Communicating Power Youth Radio Arts in the Multilingual Classroom
STUDENT CONFIDENCE, THE THIRD AIM, IS WELL DOCUMENTED BUT PERHAPS CAPTURED BEST BY WALKER’S HUMBLE CLAIM: 'IT IS POSSIBLE TO ARGUE... THAT YOUTH RADIO PROVIDED A ‘THINKING SPACE’ FOR REFLECTING ON AND REPRESENTING THE YOUNG PEOPLE’S QUESTIONING AND THEORIZING, FOR SPEAKING UP AND ACTING OUT AGAINST WHAT FREIRE HAS CALLED THE 'CULTURE OF SILENCE'".
In her conclusion, Walker writes that “[t]his study suggest[s] that to break the cycle of remedial ESL instruction that reproduces the marginalization of poor and immigrant students, we must shift our attention from language skills and exercises in communicative competencies to creating the conditions for a pedagogy of powerful communication” (167).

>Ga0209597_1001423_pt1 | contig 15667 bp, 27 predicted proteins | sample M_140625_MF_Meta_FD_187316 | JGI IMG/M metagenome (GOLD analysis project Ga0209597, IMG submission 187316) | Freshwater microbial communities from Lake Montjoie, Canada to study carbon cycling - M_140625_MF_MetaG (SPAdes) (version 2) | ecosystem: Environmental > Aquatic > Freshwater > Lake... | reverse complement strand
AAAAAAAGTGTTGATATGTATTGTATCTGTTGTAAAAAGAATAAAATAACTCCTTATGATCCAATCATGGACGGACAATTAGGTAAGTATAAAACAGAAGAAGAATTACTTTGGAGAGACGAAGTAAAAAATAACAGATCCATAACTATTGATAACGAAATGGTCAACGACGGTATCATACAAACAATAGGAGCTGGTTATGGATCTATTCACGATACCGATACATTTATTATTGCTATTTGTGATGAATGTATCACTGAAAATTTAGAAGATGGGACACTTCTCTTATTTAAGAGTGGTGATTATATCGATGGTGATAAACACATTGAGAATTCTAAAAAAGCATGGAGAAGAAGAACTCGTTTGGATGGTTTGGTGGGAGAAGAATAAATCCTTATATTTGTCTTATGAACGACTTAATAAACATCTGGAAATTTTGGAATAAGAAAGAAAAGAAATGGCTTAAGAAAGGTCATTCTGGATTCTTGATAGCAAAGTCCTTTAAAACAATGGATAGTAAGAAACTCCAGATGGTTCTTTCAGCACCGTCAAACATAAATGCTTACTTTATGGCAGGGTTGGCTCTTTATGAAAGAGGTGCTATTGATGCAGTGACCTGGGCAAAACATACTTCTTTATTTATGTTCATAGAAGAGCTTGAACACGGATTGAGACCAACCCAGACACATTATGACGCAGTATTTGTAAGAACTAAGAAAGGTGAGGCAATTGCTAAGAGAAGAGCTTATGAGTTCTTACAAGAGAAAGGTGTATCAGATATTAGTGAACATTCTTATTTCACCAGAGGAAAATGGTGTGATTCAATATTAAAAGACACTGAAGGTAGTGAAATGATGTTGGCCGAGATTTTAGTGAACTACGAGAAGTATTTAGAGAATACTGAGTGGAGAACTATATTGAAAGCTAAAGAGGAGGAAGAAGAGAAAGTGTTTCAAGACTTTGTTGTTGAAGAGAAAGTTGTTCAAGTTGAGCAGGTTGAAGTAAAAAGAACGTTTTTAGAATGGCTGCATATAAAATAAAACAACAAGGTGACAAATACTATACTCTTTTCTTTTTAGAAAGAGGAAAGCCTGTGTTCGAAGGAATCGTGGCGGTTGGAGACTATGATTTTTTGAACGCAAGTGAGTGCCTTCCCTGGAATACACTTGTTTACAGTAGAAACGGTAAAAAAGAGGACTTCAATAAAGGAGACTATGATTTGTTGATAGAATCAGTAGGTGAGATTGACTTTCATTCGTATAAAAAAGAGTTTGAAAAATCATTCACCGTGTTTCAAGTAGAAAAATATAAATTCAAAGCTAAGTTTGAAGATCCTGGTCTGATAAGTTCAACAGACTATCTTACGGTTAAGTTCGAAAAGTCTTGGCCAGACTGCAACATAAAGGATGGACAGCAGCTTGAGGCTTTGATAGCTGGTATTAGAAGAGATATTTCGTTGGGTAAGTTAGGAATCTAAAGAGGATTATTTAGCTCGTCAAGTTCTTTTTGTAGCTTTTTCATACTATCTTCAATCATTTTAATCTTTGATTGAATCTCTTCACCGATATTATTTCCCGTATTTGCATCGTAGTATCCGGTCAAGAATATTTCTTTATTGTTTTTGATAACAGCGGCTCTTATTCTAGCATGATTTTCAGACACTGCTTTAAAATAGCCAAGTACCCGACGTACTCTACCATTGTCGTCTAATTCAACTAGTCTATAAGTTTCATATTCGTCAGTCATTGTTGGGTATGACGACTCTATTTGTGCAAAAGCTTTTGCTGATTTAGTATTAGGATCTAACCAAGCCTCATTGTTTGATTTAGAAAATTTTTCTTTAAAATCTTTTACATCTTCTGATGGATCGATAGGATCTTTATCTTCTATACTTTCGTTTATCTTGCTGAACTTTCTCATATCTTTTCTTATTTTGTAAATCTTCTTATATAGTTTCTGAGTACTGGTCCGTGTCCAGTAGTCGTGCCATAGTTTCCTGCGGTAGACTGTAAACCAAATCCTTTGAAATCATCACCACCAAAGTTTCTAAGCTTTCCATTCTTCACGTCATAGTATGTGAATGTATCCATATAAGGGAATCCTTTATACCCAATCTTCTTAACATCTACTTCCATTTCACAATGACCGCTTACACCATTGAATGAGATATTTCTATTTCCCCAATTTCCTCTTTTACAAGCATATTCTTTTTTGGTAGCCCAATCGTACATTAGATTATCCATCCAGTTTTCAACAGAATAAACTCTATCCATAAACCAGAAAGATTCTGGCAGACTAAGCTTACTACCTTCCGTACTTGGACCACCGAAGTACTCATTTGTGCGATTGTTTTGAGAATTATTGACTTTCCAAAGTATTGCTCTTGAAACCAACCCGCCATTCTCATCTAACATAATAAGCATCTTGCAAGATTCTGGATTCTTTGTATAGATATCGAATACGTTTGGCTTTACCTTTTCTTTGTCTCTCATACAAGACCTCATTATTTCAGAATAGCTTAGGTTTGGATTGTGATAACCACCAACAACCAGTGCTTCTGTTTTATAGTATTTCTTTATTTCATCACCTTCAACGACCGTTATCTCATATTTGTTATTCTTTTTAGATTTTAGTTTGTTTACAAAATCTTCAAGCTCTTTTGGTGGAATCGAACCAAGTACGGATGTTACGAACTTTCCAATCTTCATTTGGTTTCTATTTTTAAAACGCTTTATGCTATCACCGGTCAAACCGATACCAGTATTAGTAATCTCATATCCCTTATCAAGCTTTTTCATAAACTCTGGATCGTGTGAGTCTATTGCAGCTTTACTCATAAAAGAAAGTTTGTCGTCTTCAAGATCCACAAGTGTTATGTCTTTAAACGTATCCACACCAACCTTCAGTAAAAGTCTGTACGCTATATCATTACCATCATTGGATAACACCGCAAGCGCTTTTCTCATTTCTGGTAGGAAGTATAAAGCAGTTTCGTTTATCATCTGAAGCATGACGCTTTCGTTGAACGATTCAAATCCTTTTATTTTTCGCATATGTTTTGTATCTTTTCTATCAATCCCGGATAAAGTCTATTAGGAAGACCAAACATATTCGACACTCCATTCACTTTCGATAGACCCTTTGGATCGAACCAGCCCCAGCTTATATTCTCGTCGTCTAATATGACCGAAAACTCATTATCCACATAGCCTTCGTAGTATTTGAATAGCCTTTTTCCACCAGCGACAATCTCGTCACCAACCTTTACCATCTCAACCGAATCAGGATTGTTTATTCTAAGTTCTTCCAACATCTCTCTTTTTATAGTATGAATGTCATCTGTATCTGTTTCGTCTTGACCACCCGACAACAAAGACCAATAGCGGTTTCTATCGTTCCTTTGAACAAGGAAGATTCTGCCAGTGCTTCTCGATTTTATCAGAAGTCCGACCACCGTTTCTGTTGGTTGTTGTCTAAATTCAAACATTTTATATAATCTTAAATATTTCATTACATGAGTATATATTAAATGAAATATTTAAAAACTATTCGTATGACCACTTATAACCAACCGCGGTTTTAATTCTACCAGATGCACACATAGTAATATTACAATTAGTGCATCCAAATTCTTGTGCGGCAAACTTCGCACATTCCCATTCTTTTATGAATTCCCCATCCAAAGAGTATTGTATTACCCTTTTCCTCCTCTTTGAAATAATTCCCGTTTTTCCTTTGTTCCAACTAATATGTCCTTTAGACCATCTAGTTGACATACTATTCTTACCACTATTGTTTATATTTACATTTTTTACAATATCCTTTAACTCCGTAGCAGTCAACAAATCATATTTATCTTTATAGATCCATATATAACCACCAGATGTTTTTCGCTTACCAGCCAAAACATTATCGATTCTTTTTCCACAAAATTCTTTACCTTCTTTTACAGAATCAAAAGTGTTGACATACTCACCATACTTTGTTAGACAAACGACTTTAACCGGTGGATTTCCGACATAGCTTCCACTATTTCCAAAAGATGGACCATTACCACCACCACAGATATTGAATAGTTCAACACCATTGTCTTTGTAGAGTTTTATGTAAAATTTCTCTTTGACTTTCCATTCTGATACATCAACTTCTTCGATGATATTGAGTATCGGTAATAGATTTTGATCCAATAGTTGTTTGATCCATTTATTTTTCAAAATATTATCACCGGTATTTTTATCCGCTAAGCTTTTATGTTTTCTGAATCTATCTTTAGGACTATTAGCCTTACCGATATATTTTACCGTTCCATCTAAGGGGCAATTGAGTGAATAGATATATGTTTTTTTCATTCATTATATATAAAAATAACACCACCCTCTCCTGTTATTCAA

Sounds like a good book for any educator or youth services worker for learning tools to support ELs find their voice through radio production activities. - Pam Steager
Belanger, J. (2016). [Review of the book: A Pedagogy of Powerful Communication: Youth Radio and Radio Arts in the Multilingual Classroom, by Dana Walker] Journal of Media Literacy Education 7(3), 96 – 99.
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